A dad’s search for a living organ donor
Within days of learning his infant son had liver failure, Stephen, a determined father, launched an extensive search for a living organ donor that extended to his family and communities of friends, church choir and clubs.
Liz-Ann, also a member of Stephen’s church choir, was one of the first to hear that his son, Stephen Salvador, was ill. Early on, Liz-Ann got email updates, quickly learning how critical the baby’s situation was.
Stephen Salvador’s illness surfaced suddenly for Stephen and his wife, who noticed something wrong with their eight-month-old son on Sunday, Feb. 3, 2019. His eyes looked yellow. Their pediatrician’s office was open and a blood test promptly done. By Monday, the baby was admitted to a local hospital and on Wednesday was transferred to Yale New Haven Children’s Hospital where a diagnosis of liver failure was soon made.
“They were still trying to save the liver at that time but they were not able to,” recalled Stephen. His son’s name was put on the liver transplant waiting list. The Yale New Haven Transplantation Center (YNHTC) team spoke to Stephen and his wife about the opportunity for the liver to come from a living organ donor and encouraged them to spread the word.
Stephen quickly contacted friends and family across the U.S. and Philippines, as well as fellow choir members and the statewide Filipino and national billiards associations to which he belongs. The YNHTC phone line got very busy. “Someone said they had to ask people to come in to answer phones because the phones were just ringing like crazy,” recalled Stephen.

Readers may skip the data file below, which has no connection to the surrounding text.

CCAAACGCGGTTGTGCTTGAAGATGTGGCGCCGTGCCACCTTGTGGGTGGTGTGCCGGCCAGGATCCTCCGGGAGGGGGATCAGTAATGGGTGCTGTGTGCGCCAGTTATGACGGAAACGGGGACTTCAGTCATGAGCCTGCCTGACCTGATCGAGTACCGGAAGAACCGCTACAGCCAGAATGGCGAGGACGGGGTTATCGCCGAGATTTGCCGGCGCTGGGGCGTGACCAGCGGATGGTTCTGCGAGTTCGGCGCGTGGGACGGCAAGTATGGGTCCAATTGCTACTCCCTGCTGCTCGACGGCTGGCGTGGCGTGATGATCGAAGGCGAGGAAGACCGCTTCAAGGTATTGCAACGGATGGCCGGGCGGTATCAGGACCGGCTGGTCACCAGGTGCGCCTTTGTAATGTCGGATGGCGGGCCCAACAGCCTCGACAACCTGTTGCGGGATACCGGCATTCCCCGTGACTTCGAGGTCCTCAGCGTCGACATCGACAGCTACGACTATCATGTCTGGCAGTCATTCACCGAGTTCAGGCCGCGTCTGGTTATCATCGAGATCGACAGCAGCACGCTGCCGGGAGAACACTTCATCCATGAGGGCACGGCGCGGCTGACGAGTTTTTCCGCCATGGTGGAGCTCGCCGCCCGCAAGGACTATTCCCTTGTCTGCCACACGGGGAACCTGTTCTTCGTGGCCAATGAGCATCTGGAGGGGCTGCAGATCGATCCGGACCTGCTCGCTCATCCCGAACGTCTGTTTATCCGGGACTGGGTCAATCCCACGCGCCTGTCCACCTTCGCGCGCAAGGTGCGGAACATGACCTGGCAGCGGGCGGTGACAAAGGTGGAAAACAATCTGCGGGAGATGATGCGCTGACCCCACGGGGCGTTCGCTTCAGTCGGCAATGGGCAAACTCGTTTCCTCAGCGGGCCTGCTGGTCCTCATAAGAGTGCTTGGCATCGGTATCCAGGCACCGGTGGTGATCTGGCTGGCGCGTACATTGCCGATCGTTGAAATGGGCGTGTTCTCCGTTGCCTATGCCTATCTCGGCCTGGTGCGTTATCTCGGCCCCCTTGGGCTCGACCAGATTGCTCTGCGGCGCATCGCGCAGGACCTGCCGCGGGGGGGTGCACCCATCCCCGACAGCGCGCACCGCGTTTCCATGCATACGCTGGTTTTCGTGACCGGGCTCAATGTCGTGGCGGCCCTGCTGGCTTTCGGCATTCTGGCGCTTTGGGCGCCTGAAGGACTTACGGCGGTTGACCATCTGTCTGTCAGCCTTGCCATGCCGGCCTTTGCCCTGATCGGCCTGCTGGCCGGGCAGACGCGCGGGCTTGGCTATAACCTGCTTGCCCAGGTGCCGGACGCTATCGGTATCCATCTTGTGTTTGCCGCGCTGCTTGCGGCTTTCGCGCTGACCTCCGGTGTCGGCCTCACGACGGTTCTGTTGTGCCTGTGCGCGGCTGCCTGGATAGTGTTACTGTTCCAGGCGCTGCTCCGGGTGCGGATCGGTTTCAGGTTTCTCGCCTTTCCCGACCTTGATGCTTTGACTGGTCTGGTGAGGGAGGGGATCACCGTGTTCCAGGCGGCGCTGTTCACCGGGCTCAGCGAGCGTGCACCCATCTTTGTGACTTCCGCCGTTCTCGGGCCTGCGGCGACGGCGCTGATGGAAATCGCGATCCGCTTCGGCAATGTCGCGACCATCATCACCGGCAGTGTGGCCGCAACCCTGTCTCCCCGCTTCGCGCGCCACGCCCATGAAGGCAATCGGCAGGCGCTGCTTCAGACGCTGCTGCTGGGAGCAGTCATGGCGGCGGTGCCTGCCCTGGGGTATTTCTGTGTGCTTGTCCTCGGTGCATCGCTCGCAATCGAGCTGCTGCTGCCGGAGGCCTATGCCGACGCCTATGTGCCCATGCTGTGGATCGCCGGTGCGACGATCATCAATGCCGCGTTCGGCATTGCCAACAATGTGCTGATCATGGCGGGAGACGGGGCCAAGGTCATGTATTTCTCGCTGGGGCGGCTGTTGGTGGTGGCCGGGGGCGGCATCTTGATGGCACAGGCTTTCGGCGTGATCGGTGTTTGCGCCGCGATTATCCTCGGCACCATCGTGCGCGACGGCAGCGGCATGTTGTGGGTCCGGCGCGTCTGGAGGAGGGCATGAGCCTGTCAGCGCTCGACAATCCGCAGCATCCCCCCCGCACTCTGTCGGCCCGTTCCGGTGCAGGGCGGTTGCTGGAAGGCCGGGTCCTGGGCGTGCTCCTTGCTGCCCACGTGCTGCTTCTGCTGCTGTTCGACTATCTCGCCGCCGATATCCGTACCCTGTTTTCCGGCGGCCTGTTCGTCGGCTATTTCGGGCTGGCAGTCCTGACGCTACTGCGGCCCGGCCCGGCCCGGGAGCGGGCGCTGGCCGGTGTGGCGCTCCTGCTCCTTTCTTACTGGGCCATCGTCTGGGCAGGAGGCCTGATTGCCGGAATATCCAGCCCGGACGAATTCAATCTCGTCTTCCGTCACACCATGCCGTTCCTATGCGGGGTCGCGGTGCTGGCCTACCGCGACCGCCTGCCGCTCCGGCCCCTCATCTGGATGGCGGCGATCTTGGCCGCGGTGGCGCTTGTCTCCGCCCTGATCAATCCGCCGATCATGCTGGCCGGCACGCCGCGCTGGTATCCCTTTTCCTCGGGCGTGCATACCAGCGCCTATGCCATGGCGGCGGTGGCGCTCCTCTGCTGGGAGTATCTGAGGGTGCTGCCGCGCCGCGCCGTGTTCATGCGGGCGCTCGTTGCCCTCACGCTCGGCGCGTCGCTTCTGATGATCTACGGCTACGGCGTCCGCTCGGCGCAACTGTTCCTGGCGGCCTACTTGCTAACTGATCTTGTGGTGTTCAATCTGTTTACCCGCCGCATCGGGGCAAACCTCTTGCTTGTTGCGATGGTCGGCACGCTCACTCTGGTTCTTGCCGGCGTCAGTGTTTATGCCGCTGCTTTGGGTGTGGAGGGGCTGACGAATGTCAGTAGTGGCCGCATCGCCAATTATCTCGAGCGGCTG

“Now we had to pray and wait for somebody else to come,” he said.
Then on Thursday, Liz-Ann got an email learning Stephen was looking for a living organ donor for his son. “I was obviously surprised, shocked, sad,” said the mother of two grown sons. The email included YNHTC phone number (866-925-3897).
“I tried calling within minutes just to get tested,” said Liz-Ann, who is in her early 50s. When she didn’t hear back, she called Friday morning, and left another message. Then she got a call from YNHTC asking if she could go for a blood test. She went that afternoon.
Within hours, YNHTC called Liz-Ann to say she was the right blood type, and asking if she could check in to Yale New Haven Hospital that evening for testing because of the situation’s urgency. She called her husband toward making her final decision.
“I went home, packed a bag and checked into the hospital at 9 o’clock that night.” If testing went well, surgery would be Monday; by late Saturday afternoon, Liz-Ann had MRI, CAT scan and echocardiogram tests.
On Sunday, Stephen went to Mass. “As soon as I walked out the door of the church to leave” the call came that an appropriate living donor liver was available. “I felt that my prayers were answered,” he said. The donor, he would learn in April, was Liz-Ann.
The transplant surgeries were the next day. During the procedures, a small portion of Liz-Ann’s liver was removed and placed in Stephen Salvador’s body; his entire liver was removed.
“I thought it was a great experience,” said Liz-Ann, who was back to work full-time within five weeks. “I just kept picturing myself if that were my kid, my baby, and knowing someone could be out there being able to help, especially if neither of them could do it.”
Stephen Salvador was discharged 11 days after surgery and his dad says he is doing much better. Throughout his family’s experience Stephen said he felt the transplant team “didn’t just treat us patients, they also treated us as family.”
Stephen added he is thankful to his wife, donor Liz-Ann and God. “You just have to keep the faith. Don’t lose hope, don’t lose faith.”